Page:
With China’s economy in the midst of a major slowdown, the future is now in the balance, says economist Brett Harkness.
With China’s economic slowdown set to last for years, a number of economists believe the world economy is set to face its worst period since the Great Depression.
For some, this would mean a dramatic rise in unemployment, while others predict it will also mean a huge jump in consumer spending and economic growth.
For many economists, the real question is: is it worth it?
It is, and so it is the question that Harknesses latest book, The Price of the Future, has grappled with.
The author argues that it is too early to be too pessimistic about the prospects of China’s future.
“The fundamentals are not in a terrible place for China’s long-term growth, but we’re only a year out from a period of low inflation,” he writes.
His predictions, which are backed by extensive data, are backed up by some of the world’s best-known economists, including the Nobel Prize-winning economist Joseph Stiglitz and the Nobel Laureate Angus Deaton.
China’s GDP growth is projected to be 0.6% this year, compared to 3.6%, for the US economy.
If this rate of growth is sustained, it would be the lowest for the world in decades.
Harkness says that despite the pessimism of some, China’s prospects are very bright, and the economy is very much in a “good place” to grow.
“If you have any doubts about China’s potential to do well, then you’re probably living in a bubble,” he says.
As for the rest of the globe, China is predicted to grow at 1.2% this years, followed by the US at 1%, Japan at 1% and Europe at 1%.
“China is doing well.
China is not going to be able to sustain that growth indefinitely, so we have to expect the world to be much worse off than it was a year ago,” Harkings book says.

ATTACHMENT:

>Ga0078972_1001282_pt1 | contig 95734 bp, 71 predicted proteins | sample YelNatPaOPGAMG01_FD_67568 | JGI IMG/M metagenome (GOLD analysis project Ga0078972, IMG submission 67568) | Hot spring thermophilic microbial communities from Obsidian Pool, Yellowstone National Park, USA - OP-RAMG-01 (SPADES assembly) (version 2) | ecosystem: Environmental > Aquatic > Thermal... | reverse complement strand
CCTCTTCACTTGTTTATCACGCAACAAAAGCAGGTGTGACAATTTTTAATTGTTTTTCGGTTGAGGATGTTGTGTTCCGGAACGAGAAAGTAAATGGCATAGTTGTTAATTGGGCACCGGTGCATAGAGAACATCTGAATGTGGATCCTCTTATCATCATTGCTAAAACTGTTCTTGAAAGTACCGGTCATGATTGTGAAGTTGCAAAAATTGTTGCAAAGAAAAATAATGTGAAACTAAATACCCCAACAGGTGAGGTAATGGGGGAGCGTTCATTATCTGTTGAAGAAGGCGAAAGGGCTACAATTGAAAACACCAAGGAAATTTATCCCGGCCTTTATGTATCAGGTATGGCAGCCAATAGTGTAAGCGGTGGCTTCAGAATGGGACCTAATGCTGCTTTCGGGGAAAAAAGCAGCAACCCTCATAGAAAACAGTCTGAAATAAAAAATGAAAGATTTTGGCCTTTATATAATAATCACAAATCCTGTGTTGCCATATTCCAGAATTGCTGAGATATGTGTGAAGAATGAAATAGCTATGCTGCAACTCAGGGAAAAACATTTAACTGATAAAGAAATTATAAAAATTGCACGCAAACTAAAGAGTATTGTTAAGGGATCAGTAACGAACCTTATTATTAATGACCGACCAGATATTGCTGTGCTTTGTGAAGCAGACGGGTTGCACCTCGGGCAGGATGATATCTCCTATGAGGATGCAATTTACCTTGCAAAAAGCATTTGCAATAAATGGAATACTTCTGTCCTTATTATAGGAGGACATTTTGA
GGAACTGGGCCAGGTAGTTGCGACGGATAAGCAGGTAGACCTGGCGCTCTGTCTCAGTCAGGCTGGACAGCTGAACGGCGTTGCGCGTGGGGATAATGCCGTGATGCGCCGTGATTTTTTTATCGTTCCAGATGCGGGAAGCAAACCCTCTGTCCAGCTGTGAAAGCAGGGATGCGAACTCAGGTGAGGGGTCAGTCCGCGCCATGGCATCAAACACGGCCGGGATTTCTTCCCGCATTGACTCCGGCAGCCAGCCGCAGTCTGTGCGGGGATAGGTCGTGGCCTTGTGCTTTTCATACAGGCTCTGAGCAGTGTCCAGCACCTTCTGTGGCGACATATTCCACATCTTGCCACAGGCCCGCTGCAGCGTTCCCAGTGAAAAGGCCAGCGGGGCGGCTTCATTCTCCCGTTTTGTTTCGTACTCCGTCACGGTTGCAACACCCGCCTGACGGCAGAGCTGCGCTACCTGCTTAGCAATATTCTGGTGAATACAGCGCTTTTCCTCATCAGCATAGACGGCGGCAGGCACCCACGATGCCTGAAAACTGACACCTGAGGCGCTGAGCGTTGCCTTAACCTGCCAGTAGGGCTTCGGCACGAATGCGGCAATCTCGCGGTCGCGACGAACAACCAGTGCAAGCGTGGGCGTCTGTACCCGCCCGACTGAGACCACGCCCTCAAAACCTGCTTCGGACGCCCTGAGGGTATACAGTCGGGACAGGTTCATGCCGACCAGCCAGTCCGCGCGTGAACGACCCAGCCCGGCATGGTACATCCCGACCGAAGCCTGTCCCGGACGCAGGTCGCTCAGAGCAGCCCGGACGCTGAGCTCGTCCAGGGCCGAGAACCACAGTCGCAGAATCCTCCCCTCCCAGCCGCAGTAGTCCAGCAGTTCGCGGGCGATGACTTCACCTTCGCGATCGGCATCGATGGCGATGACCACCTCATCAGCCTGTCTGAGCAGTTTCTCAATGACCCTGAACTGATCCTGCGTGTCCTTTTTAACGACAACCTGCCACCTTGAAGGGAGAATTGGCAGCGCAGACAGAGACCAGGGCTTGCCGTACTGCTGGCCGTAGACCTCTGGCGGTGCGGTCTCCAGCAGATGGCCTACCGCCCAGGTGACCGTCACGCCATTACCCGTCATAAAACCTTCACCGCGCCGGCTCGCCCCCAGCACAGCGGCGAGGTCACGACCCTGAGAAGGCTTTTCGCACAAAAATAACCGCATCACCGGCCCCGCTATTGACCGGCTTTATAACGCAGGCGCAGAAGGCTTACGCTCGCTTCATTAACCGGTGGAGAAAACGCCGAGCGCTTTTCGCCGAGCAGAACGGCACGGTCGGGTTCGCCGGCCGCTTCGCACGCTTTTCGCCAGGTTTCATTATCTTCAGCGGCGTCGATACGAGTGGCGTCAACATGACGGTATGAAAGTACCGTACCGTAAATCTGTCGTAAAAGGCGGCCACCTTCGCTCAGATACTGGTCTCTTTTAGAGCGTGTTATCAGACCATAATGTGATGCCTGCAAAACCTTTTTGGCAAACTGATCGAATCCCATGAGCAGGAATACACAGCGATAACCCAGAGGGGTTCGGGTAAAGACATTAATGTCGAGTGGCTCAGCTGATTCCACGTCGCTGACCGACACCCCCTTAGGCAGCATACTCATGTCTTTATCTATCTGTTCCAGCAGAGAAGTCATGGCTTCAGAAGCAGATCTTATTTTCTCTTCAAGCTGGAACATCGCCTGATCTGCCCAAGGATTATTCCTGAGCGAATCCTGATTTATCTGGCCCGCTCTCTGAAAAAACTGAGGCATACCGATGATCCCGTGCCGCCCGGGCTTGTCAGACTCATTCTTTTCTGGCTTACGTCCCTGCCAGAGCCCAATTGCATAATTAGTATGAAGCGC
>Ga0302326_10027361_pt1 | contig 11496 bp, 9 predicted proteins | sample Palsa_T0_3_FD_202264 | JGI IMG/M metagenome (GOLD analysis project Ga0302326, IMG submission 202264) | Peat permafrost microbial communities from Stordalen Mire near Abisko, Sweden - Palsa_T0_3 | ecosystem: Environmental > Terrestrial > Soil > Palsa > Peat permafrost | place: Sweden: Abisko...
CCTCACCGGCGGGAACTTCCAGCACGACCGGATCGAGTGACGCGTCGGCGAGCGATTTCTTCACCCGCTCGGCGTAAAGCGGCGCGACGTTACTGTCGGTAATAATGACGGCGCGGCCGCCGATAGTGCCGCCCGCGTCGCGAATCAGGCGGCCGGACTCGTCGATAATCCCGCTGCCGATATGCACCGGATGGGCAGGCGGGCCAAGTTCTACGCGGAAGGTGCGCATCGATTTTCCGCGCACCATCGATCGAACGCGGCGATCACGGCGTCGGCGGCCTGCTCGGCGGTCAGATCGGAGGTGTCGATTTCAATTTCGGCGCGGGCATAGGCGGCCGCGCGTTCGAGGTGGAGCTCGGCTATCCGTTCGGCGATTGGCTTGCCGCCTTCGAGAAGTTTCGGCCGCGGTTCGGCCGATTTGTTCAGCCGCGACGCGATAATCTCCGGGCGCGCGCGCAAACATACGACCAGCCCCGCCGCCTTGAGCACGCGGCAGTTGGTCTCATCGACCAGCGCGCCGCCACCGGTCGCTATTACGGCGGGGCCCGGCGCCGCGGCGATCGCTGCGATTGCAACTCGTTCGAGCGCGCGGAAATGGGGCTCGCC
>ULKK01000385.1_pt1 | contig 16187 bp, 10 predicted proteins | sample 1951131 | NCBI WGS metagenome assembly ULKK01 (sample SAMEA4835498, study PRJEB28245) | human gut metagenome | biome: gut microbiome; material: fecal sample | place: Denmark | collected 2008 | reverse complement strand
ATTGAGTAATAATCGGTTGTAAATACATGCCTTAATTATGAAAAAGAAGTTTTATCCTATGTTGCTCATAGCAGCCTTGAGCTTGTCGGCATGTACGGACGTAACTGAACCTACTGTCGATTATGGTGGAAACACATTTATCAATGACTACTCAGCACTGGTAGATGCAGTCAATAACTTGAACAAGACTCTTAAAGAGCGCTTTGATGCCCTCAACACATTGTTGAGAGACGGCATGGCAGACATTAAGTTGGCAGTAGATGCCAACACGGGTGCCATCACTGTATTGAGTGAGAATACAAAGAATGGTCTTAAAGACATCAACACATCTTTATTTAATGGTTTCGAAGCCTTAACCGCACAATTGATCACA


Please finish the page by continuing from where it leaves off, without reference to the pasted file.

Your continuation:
Harkings is not alone in his optimism.
In a recent article in the Wall Street Journal, former Federal Reserve Chairman Ben Bernanke, now at Columbia University, predicted that China’s GDP could grow by 3.5% in 2019.
But he warned that the world was unlikely to reach the 2% level that would enable China to grow as quickly as it wants.
Even China’s largest state-owned investment bank, China National Petroleum Corporation, says that it cannot predict the future, and that the pace of growth could be slower than that forecast by the central bank.
So, where is the evidence that China will actually do better?
While Harkons book does have a number: he argues that if China’s growth rate keeps going down, then the world is likely to be in for a bad period, and this will result in a further slowdown in growth, a contraction in consumer demand, and even an increase in unemployment.
This will likely make life difficult for many of China, as China’s export market is already in a slump and the country has to import a lot of goods to stay competitive, he argues.
“In other words, a slowdown in China’s expansion, by itself, will be a major drag on growth in the world,” he warns.
And what is the long-run economic impact of a slowing China?
Harks book has found that China has seen its economic growth fall from 9% in 2020 to 2.6%.
The US, which was China’s biggest market, has seen it fall from 4% to 3%.
China is also projected to shrink the global economy by almost 3% by 2025, the biggest decline since World War II.
What do economists say about this?
Economists generally agree that China is already slowing down, but there are a number who are sceptical.
James Tobin of the Peterson Institute for International Economics argues that China should be more optimistic, and suggests that its slow economic growth is a sign that China needs to get back to more sustainable growth patterns.
A few other economists, however, argue that it may be more important to focus on what happens now rather than in the future.
The IMF has warned that China could be in a long-running “economic emergency” if it continues to do nothing.
“The world will need to respond to the Chinese slowdown with measures to reduce the risks of recessions and depressions in the coming years,” it said.
That sounds ominous, but economists say that there is no reason to panic.
It would take a big adjustment to China’s financial system to slow the economy, and a big reduction in spending to bring it back to growth.
With such an abrupt slowdown in economic growth, it may not be a very realistic expectation to see the Chinese economy grow as much as it did last year.
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